On Sunday, 69-year-old actor and former governor of California, Arnold Schwarzenegger set the record straight regarding rumors that he will make a run for the Senate.
On his Facebook page, Schwarzenegger posted a detailed message explaining why he will not be running for a seat in Congress.
The post read as follows:
“I’m deeply flattered by all of the people who have approached me about running for Senate, but my mission right now is to bring sanity to Washington through redistricting reform like we passed here in California. Gerrymandering has completely broken our political system and I believe my best platform to help repair it is from the outside, by campaigning for independent redistricting commissions. Thank you for your kind messages and all of the support and I hope you’ll join me in my battle against gerrymandering with the same enthusiasm.”
It was reported earlier this year by Politico that GOP elites were pushing Schwarzenegger to make a “political comeback” by running for Senate.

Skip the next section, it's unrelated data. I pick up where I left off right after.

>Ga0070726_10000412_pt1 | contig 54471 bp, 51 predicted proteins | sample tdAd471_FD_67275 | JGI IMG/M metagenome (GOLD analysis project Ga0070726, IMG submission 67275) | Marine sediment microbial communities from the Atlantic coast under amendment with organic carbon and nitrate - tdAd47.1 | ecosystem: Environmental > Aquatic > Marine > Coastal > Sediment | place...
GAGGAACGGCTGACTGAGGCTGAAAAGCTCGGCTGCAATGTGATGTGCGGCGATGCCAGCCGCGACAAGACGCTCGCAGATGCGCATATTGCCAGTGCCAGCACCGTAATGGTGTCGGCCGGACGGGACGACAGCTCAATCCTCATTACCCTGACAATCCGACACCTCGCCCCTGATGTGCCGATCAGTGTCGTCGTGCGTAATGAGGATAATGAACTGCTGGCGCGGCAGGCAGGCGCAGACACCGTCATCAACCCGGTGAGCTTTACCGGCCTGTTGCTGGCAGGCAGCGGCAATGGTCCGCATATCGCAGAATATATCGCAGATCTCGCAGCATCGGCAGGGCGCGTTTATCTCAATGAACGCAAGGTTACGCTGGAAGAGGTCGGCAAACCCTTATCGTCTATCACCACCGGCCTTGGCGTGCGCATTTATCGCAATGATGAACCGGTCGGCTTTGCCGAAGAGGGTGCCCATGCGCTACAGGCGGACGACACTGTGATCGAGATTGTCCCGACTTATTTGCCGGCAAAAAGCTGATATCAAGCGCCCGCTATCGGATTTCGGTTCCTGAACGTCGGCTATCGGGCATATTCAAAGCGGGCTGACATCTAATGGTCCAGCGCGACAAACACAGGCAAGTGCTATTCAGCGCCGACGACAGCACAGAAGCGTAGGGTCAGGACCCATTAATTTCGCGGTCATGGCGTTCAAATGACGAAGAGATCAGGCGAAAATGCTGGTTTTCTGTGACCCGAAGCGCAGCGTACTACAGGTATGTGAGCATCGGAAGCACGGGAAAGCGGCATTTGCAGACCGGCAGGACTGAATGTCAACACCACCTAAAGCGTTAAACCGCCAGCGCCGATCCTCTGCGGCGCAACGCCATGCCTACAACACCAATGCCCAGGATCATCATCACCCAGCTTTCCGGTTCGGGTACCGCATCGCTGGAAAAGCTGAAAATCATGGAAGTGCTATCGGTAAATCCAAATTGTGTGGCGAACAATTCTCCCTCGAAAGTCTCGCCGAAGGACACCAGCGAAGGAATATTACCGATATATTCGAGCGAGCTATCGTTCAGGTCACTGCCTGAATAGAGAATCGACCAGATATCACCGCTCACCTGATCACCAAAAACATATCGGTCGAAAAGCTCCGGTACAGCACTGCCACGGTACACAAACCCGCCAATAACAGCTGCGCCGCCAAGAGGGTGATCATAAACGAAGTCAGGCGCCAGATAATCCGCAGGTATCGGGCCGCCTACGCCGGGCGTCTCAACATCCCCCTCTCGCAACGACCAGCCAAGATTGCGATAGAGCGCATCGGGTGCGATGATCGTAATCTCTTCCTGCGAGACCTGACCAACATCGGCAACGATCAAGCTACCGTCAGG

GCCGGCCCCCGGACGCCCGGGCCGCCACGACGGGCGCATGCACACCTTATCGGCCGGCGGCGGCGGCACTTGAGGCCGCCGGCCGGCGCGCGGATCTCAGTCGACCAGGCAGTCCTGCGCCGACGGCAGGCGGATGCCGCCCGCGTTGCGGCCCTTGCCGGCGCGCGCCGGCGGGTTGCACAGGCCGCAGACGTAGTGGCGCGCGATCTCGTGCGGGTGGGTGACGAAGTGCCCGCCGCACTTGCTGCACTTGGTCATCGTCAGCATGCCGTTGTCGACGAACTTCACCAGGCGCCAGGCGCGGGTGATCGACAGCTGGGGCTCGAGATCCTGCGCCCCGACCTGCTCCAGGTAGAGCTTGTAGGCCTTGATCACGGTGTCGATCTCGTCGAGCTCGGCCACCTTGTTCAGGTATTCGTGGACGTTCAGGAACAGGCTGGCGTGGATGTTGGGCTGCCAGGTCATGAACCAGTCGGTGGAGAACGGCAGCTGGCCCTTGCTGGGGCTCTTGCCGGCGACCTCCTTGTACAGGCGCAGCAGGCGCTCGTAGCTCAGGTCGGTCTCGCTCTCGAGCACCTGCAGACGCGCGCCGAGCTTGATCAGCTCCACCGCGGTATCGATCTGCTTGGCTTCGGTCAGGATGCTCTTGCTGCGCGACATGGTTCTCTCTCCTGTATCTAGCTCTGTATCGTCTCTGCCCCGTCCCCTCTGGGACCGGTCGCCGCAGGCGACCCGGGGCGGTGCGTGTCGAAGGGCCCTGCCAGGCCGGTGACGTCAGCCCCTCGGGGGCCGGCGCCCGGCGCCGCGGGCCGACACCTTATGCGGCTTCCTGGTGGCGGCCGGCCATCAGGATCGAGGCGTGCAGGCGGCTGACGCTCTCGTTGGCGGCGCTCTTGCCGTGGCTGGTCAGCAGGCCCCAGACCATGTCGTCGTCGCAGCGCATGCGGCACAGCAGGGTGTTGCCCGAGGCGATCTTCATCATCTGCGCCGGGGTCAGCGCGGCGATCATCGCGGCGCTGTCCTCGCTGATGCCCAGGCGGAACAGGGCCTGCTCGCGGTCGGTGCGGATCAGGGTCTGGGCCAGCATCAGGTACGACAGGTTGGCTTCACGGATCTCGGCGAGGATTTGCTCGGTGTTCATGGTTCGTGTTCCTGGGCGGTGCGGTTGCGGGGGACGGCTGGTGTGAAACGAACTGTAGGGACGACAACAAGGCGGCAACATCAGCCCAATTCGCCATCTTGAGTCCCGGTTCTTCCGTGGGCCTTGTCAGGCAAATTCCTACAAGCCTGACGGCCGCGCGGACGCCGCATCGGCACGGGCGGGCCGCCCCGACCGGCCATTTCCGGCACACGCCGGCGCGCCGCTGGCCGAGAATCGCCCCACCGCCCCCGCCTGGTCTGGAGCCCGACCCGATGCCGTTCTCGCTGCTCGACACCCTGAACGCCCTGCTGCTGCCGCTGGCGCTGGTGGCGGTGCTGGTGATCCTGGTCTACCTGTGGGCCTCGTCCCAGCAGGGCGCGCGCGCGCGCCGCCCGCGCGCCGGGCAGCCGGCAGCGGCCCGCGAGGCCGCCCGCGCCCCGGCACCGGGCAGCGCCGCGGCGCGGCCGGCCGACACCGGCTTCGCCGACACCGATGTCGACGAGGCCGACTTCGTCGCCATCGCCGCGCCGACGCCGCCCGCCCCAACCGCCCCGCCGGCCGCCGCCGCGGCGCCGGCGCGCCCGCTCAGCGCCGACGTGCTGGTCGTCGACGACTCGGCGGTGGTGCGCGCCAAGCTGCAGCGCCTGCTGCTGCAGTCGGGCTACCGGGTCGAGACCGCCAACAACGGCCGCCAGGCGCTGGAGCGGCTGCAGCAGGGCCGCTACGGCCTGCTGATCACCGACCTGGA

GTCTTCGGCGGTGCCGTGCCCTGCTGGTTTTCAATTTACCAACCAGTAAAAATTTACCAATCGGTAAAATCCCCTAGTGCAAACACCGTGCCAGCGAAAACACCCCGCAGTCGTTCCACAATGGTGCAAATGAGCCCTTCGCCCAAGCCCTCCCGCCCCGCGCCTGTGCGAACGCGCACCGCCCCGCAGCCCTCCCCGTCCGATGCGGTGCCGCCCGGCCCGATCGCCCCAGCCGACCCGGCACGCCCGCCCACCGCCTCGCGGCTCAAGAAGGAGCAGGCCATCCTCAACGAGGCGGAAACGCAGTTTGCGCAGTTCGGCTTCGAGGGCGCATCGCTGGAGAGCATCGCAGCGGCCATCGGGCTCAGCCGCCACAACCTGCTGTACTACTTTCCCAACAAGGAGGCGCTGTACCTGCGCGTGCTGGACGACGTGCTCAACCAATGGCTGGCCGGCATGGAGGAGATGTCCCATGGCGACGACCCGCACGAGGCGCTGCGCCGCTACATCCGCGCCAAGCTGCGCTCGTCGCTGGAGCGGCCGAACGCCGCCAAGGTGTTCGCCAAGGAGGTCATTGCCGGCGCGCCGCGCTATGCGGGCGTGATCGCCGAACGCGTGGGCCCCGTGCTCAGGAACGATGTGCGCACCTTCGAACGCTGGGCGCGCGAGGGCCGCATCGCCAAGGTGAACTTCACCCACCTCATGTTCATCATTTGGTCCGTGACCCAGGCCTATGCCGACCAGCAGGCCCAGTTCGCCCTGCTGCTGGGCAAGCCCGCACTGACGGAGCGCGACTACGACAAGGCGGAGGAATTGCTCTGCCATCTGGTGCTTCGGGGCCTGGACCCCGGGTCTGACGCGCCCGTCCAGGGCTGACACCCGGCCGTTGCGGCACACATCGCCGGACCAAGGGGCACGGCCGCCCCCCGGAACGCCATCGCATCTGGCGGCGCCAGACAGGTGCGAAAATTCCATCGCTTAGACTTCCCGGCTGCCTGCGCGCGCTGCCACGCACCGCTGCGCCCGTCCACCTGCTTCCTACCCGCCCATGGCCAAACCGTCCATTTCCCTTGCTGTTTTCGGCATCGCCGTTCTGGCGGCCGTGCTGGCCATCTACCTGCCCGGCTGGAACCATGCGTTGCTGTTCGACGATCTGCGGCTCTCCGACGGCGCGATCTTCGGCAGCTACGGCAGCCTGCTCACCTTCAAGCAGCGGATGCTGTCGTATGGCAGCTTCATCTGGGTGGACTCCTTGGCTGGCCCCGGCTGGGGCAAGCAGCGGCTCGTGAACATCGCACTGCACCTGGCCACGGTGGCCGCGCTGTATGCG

An anticipated Schwarzenegger success revolved around the actor’s popularity with younger generations, as a Republican.
Speculation was further supported by spokesman Daniel Ketchell, who did not deny the rumors:
“Right now Gov. Schwarzenegger’s focus is on using his platform to bring some sensibility and coherency to Washington by fighting for redistricting reform, like we did in California. We are keeping all of our options open as far as how we can accomplish that.”
If you would like to receive Breaking News text alerts on a smartphone or tablet, download the DML APP which is completely FREE and easy to use. Go to the Google Play Store or the IOS App Store and search for DML APP. Be sure to keep the app’s notifications setting on. Another way to receive alerts is to text to 40404 the following message: follow @realdennislynch (be sure to put a space between the word follow and the @ symbol).
To see more stories like this, sign up below for Dennis Michael Lynch’s email newsletter.
Sign up to get breaking news alerts from Dennis Michael Lynch.
Kasich weighs in on the state of political parties